Symposium Black²: Malevich and ArtScience
Black²: Malevich and ArtScience
Wednesday May 6, 2.30–6 PM, Trippenhuis, Kloveniersburgwal 29
Participation is free, register in advance here
When he first presented the Black Square in 1915, Kazimir Malevich unleashed among the deepest secrets underlying the “objectless” nature of physical reality. From black-body radiation to the eventual prediction of black holes, the indelible Black Square evokes the quantum revolution that took the world by storm. A century later we see a new resurging convergence of art and science.
Over the years, despite the copious attention to the subject of Malevich, much confusion still surrounds his biography and artistic pursuit – from disputes over his place and date of birth and the disappearance of his gravestone and coffin at the end of the Second World War to the mysterious destiny of certain artworks and the mostly unexplored and untranslated scope of his philosophical writings. Having penned hundreds of pages of iconoclastic philosophical essays, Malevich was no less gifted a writer and theorist than a visual artist. Perhaps, because his writings are so deeply steeped in scientific musings, they have been practically inapproachable for the vast majority of art theorists and historians. Thankfully, in recent years the tide is changing due the double impact of Malevich on the trajectory of art-science and its historification. For the Black2 symposium, art theorists, artists, Malevich scholars and physicists will endeavor to pry open a new chapter in the Malevich legacy.
Igor Malevich (Minsk, BY), – award-winning scientist and author of Kazimir Malevich. Ascension to the Cross of Fate discusses the contradictions and grey areas in the artist’s biography, as well as offer his interpretation of Malevich’s ideas from the perspective of contemporary physics.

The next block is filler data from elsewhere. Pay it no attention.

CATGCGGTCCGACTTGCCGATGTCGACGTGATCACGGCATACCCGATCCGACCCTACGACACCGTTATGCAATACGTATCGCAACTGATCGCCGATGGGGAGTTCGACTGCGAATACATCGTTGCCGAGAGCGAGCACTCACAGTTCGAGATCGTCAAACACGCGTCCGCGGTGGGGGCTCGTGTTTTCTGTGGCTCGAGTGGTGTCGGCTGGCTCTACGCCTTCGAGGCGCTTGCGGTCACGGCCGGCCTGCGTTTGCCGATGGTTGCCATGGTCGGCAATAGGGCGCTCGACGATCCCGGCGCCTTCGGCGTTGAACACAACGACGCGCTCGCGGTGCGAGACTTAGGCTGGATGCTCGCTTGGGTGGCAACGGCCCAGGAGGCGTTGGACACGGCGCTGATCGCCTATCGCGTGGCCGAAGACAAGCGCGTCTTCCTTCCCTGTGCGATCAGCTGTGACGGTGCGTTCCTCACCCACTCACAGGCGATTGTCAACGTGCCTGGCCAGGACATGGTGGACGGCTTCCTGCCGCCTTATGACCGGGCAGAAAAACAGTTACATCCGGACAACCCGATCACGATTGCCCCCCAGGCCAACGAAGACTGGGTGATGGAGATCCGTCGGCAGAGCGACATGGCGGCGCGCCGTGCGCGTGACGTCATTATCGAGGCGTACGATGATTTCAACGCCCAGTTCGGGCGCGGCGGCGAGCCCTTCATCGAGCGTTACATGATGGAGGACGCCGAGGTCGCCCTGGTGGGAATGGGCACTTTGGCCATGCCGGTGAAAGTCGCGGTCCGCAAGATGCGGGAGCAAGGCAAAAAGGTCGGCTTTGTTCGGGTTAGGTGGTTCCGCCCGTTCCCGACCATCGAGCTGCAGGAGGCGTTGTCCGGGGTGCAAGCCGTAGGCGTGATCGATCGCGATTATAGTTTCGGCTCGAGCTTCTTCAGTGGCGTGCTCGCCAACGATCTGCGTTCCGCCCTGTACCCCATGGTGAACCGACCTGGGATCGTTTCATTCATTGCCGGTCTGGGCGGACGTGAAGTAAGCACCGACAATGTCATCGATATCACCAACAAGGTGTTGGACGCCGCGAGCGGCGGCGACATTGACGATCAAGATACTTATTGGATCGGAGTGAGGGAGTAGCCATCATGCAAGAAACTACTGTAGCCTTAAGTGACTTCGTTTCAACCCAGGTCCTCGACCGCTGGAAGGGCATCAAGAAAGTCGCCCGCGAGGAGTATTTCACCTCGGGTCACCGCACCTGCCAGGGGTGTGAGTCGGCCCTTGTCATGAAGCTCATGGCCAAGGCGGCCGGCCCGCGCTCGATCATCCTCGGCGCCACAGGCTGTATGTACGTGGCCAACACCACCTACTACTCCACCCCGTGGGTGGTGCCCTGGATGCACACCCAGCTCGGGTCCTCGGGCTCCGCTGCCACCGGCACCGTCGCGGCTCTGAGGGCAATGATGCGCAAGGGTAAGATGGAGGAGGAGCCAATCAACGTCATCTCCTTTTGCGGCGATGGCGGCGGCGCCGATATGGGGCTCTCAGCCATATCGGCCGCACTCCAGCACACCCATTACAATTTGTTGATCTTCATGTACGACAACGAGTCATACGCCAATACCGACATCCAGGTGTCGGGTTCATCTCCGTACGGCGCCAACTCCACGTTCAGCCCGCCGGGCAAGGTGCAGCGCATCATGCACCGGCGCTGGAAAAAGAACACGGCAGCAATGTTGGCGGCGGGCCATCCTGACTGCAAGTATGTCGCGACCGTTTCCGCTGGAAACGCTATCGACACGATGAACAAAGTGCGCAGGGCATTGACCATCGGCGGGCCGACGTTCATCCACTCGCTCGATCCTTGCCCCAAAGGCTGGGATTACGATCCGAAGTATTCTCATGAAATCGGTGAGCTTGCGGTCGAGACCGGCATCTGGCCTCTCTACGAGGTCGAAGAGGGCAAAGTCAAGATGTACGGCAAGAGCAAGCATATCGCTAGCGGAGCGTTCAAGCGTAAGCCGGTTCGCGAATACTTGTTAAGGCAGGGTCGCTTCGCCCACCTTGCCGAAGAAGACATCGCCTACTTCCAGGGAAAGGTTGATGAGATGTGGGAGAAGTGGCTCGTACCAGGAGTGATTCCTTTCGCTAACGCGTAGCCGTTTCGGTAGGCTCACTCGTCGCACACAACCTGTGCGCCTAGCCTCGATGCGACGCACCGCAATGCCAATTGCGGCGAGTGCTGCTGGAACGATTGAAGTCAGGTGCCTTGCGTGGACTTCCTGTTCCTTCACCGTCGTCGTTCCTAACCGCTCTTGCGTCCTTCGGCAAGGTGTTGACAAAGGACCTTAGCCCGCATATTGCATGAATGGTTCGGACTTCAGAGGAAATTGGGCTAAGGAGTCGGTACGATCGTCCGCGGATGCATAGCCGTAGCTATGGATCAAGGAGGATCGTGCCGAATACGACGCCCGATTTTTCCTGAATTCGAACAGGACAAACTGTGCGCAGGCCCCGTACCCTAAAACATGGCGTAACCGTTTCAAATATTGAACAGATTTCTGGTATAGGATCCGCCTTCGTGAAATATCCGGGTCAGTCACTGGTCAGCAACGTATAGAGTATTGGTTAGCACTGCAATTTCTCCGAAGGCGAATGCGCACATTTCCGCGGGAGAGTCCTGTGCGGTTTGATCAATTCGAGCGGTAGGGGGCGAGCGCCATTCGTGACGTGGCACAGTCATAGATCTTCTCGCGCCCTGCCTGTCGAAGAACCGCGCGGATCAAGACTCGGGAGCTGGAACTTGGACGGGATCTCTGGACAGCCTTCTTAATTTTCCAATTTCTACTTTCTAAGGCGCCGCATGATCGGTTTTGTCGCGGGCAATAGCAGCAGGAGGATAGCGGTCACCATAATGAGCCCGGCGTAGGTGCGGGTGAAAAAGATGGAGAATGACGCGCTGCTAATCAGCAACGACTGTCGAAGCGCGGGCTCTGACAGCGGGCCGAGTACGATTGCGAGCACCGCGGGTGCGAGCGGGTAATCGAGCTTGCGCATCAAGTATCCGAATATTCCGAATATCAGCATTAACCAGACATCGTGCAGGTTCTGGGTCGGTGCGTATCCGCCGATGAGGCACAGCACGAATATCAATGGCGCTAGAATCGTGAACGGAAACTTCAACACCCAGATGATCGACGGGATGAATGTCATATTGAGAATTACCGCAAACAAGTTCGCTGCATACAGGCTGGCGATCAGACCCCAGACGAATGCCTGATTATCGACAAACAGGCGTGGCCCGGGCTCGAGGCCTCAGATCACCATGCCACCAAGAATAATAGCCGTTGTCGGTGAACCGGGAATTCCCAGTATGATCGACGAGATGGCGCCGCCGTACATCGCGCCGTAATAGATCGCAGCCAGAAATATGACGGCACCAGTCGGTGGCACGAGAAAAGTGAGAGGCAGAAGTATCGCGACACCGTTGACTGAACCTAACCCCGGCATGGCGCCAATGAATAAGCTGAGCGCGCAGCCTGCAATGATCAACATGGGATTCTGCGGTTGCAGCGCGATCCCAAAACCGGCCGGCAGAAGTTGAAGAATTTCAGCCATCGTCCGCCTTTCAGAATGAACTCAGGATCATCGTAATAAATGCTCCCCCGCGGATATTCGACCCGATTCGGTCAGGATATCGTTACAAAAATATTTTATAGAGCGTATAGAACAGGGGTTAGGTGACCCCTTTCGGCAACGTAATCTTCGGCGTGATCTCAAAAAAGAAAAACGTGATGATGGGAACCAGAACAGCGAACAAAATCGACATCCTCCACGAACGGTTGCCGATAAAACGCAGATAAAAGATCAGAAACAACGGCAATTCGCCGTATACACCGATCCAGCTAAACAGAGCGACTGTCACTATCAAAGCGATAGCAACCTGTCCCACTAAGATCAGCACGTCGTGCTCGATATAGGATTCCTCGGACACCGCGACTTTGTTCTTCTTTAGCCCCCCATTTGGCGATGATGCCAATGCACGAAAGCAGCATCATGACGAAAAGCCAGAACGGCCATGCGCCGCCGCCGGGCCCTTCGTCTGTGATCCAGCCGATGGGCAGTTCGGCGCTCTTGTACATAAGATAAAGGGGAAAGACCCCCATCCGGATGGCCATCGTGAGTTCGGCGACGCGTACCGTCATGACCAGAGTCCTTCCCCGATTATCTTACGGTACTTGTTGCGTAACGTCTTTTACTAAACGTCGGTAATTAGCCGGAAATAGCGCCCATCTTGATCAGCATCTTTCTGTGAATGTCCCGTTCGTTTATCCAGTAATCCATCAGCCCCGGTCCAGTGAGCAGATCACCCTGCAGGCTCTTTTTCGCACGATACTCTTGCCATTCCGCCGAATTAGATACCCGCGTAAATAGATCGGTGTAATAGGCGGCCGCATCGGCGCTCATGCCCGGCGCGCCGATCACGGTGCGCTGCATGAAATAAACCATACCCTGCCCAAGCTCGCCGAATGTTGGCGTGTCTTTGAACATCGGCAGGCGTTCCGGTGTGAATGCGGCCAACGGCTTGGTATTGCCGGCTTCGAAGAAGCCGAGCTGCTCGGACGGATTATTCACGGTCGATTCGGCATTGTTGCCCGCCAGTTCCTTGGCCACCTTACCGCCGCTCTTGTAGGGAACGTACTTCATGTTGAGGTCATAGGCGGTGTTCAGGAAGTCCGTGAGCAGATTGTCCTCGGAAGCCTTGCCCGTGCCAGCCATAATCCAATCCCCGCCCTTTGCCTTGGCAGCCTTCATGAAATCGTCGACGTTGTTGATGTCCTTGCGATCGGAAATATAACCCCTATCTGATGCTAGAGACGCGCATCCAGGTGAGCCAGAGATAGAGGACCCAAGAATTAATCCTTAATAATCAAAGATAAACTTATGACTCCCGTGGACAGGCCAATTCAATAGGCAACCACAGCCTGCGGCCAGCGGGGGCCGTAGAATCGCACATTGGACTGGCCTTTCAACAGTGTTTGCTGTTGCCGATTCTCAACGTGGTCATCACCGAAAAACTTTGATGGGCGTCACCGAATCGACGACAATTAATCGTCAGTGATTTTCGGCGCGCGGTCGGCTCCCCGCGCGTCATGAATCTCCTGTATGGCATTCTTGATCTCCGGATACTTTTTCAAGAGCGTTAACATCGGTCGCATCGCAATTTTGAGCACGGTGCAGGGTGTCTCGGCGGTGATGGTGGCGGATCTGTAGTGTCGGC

Arthur I. Miller (London, UK), – historian, physicist, philosopher of science, and author of “Colliding Worlds: How Cutting-Edge Science is Redefining Contemporary Art” delves into the interaction between art and science underlying the 20th and 21 century avant-garde.
Evelina Domnitch (Amsterdam, NL), artist, symposium moderator. Dmitry Gelfand (Amsterdam, NL), – artist and art theorist ponders Malevich’s convergence with early twentieth century scientific research and with Russo-Soviet cosmism. He will also recount how Malevich’s ‘Objectless World’ informs his and E. Domnitch’s
collaborative aesthetic pursuit of macroscopic quantum phenomena.
Frederick De Wilde (Brussels, BE), – creator of blacker-than-black carbon nanotube sculptures explores the creative potential of hacking the substrate of our universe: quantum noise.
Sjeng Scheijen (Amsterdam, NL) – Slavicist, curator and historian of modernist Russian art elucidates the provocative guise of Malevich’s works, his 1918 writings for a Russian anarchist newspaper, and his
brewing conflict with communist authorities.
The symposium is organized in collaboration with Akademie van Kunsten, part of the Royal Netherlands Academy of Arts and Sciences and Synergetica Lab.